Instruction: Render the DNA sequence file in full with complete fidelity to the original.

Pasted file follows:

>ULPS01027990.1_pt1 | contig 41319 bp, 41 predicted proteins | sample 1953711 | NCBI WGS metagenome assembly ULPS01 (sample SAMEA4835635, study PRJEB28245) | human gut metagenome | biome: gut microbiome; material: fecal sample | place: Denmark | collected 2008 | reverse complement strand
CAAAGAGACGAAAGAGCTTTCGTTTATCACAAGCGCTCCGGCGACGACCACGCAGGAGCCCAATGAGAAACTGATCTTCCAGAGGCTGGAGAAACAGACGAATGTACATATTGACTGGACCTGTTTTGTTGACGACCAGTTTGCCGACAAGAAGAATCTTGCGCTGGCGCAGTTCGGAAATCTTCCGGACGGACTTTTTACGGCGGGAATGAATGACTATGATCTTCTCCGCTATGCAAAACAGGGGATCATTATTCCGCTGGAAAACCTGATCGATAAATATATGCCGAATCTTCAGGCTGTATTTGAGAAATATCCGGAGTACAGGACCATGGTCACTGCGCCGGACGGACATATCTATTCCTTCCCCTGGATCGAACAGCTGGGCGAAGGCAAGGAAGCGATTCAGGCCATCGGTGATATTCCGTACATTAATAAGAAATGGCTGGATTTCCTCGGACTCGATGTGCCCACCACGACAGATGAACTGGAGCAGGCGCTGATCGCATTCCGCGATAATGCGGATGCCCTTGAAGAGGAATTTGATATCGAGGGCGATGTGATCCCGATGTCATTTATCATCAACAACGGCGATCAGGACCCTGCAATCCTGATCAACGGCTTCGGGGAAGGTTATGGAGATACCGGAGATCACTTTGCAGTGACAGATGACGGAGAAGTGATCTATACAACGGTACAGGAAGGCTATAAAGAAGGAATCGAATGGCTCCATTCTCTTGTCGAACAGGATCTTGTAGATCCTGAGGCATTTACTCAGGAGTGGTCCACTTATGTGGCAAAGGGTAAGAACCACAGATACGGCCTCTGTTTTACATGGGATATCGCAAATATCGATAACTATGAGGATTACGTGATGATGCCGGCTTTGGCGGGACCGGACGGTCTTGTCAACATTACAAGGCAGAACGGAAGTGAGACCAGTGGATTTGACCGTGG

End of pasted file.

>ULPS01027990.1_pt1 | contig 41319 bp, 41 predicted proteins | sample 1953711 | NCBI WGS metagenome assembly ULPS01 (sample SAMEA4835635, study PRJEB28245) | human gut metagenome | biome: gut microbiome; material: fecal sample | place: Denmark | collected 2008 | reverse complement strand
CAAAGAGACGAAAGAGCTTTCGTTTATCACAAGCGCTCCGGCGACGACCACGCAGGAGCCCAATGAGAAACTGATCTTCCAGAGGCTGGAGAAACAGACGAATGTACATATTGACTGGACCTGTTTTGTTGACGACCAGTTTGCCGACAAGAAGAATCTTGCGCTGGCGCAGTTCGGAAATCTTCCGGACGGACTTTTTACGGCGGGAATGAATGACTATGATCTTCTCCGCTATGCAAAACAGGGGATCATTATTCCGCTGGAAAACCTGATCGATAAATATATGCCGAATCTTCAGGCTGTATTTGAGAAATATCCGGAGTACAGGACCATGGTCACTGCGCCGGACGGACATATCTATTCCTTCCCCTGGATCGAACAGCTGGGCGAAGGCAAGGAAGCGATTCAGGCCATCGGTGATATTCCGTACATTAATAAGAAATGGCTGGATTTCCTCGGACTCGATGTGCCCACCACGACAGATGAACTGGAGCAGGCGCTGATCGCATTCCGCGATAATGCGGATGCCCTTGAAGAGGAATTTGATATCGAGGGCGATGTGATCCCGATGTCATTTATCATCAACAACGGCGATCAGGACCCTGCAATCCTGATCAACGGCTTCGGGGAAGGTTATGGAGATACCGGAGATCACTTTGCAGTGACAGATGACGGAGAAGTGATCTATACAACGGTACAGGAAGGCTATAAAGAAGGAATCGAATGGCTCCATTCTCTTGTCGAACAGGATCTTGTAGATCCTGAGGCATTTACTCAGGAGTGGTCCACTTATGTGGCAAAGGGTAAGAACCACAGATACGGCCTCTGTTTTACATGGGATATCGCAAATATCGATAACTATGAGGATTACGTGATGATGCCGGCTTTGGCGGGACCGGACGGTCTTGTCAACATTACAAGGCAGAACGGAAGTGAGACCAGTGGATTTGACCGTGG